• Preventive maintenance—A program of scheduled inspections of laboratory instruments and equipment resulting in minor adjustments or repairs for the purpose of delaying or avoiding major repairs and emergency or premature replacements.
  • Proficiency survey—A program in which specimens of quality control material are periodically sent to members of a group of laboratories for analysis and comparison of each laboratory’s results with those of other laboratories in the group through some central organization. Participation in a proficiency survey does not replace the day-to-day quality control process of an individual laboratory.
  • Quality management—Sum of all those activities in which the laboratory is engaged to ensure that information generated by the laboratory is correct. Quality management is not restricted to the development and retention of quality control charts but rather includes all aspects of laboratory activities that affect the results produced, from the choices of methods, to the monitoring of instruments, to the education of personnel, to the handling of specimens, and to the reporting of results. Quality management activities are designed to determine how accurate the results emanating from the laboratory are, and to allow those managing the laboratory to determine whether or not the lab is fulfilling its function satisfactorily.
  • Quality control—Procedures performed to measure and maintain the quality of performance in the analytical laboratory through measurement of the variability against pre-established criteria specifications, correction as indicated, and documentation. The major purpose of these programs is to establish analytical goals and to assist in their achievement.
  • Reportable range—The range of test values expected for a designated population of individuals.
  • Root cause analysis—A structured method of problemsolving that allows for effective solutions, RCA is used to determine the root cause of an event, incident, deviation or error. Conducted in a just culture, RCA can be used to identify multiple roots and multiple solutions that lead to long-term, broad-based improvement.
  • Sample—In proficiency testing, means the material contained in a vial, on a slide, or other unit that contains material to be tested by proficiency testing program participants. When possible, samples are of human origin.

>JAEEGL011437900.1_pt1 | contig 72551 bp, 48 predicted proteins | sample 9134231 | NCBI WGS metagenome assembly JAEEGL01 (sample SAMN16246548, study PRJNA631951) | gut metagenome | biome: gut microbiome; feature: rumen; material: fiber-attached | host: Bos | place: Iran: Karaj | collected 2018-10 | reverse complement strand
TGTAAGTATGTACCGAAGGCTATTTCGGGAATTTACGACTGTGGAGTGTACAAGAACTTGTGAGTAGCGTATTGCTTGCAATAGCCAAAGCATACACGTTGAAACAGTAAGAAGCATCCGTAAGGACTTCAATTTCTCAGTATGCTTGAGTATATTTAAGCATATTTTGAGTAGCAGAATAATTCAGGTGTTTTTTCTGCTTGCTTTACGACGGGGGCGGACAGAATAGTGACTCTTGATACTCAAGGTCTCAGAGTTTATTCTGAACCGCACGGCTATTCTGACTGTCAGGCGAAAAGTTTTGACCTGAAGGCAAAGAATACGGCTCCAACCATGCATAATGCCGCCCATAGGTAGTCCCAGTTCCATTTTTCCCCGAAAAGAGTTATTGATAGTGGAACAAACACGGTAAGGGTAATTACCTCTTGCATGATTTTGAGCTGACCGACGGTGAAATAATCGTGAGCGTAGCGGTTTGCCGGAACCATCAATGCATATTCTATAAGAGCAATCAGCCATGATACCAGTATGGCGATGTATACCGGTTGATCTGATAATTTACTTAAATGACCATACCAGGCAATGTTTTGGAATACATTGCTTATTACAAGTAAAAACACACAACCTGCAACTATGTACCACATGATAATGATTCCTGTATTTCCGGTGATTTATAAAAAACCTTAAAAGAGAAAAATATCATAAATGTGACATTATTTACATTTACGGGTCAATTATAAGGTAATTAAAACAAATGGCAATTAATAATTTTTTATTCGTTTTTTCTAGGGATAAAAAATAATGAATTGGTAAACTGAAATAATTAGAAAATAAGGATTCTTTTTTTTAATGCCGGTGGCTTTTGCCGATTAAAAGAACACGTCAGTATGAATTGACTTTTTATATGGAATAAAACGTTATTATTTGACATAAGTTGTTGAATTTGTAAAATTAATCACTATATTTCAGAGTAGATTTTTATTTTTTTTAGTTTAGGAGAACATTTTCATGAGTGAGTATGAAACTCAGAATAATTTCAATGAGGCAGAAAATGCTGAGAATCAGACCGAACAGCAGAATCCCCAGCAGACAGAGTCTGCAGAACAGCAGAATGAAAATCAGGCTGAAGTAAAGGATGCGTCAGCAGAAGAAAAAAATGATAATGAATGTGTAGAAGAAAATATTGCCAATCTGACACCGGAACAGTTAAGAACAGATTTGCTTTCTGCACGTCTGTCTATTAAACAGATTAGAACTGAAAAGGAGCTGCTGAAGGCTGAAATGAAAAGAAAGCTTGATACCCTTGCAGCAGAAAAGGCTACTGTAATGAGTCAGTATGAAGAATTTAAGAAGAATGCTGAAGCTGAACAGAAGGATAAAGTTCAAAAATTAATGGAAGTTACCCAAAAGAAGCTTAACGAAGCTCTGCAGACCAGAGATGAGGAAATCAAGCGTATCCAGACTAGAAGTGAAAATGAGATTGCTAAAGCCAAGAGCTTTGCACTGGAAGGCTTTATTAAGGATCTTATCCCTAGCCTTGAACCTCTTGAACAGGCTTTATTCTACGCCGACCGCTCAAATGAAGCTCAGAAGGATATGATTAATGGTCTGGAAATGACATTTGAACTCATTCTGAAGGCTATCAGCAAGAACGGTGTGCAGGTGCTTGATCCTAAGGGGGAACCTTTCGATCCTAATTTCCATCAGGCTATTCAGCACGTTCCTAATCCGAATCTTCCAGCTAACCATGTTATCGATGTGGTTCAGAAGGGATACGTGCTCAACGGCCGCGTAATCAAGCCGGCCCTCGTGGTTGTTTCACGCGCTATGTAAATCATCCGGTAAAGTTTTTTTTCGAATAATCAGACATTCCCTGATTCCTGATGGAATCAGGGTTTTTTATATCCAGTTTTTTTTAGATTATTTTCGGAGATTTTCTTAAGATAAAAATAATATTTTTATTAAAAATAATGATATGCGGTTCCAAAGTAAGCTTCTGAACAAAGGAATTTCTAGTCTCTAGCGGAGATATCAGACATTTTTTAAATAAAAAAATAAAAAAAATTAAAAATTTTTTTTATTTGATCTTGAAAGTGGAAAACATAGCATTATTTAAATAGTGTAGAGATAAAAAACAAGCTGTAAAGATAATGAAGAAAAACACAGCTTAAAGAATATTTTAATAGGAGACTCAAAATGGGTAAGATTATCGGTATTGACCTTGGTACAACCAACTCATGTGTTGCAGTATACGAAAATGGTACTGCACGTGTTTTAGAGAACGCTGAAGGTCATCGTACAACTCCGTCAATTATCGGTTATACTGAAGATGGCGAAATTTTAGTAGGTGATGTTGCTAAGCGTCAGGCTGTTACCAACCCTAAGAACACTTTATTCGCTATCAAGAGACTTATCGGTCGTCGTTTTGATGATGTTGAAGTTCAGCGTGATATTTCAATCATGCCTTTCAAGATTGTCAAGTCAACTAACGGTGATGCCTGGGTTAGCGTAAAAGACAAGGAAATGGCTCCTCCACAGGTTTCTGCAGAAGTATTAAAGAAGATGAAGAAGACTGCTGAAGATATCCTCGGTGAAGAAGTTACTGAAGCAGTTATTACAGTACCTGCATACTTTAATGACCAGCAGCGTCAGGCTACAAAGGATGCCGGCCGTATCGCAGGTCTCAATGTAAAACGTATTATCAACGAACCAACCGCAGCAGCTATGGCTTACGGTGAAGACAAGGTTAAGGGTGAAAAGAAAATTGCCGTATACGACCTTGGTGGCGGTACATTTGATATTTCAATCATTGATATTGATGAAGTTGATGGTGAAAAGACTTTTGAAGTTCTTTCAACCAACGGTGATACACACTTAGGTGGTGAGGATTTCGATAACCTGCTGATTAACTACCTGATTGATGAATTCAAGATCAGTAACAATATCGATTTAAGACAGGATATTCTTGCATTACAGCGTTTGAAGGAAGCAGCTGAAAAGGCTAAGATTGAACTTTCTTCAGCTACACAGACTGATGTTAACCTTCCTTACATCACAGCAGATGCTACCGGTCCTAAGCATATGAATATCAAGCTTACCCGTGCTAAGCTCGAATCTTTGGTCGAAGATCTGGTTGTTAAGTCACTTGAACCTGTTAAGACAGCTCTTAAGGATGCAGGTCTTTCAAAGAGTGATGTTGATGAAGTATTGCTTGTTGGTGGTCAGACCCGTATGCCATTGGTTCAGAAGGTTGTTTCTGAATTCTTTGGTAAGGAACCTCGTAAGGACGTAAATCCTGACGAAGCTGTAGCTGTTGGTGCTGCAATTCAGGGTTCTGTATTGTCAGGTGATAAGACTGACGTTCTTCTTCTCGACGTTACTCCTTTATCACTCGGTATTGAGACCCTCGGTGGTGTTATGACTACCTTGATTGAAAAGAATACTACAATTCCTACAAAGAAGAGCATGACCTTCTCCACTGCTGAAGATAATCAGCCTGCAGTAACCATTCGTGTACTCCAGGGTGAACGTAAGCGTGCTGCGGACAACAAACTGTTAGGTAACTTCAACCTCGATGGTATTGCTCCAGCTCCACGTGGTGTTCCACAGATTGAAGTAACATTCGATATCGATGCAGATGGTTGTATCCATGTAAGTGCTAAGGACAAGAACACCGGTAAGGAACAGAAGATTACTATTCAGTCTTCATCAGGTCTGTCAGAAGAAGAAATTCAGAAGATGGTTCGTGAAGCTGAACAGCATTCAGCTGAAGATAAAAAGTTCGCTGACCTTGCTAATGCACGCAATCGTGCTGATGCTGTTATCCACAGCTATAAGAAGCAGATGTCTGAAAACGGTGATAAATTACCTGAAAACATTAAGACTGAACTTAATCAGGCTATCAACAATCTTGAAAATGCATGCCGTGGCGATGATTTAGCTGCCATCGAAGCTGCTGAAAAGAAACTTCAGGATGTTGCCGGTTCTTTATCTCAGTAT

• The Six S ProcessSort (eliminate all unnecessary items), set (in order), shine (sweep everything clean), standardize (be consistent in the way you work), sustain and safety.
  • Standard deviation—The most common measure of statistics, measuring how widely spread the values in a data set are dispersed.
  • Target value—For quantitative tests, means either the mean of all participant responses after the removal of outliers (those responses greater than three (3) standard deviations from the mean) or the mean established by definitive or reference methods acceptable for use by the National Reference System for the Clinical Laboratory (NRSCL) by the National Committee for Clinical Laboratory Standards (NCCLS).
  • Theory of Constraints—Use this toolset to identify the most important constraint or limiting factor in a process; systematically improve that factor until it no longer constrains; reorganize the process around remaining constraints; and use buffers to avoid gaps and maximize flow. TOC tools include: 5 focusing steps, thinking processes, throughput accounting and drum-buffer-rope.
  • TRALI—Transfusion-related acute lung injury (TRALI) is a rare but potentially fatal complication of blood product transfusion.

Sources: AABB, Alabama County Health Department Laboratory Systems Policies and Procedures Manual, FDA, Wikipedia, etc.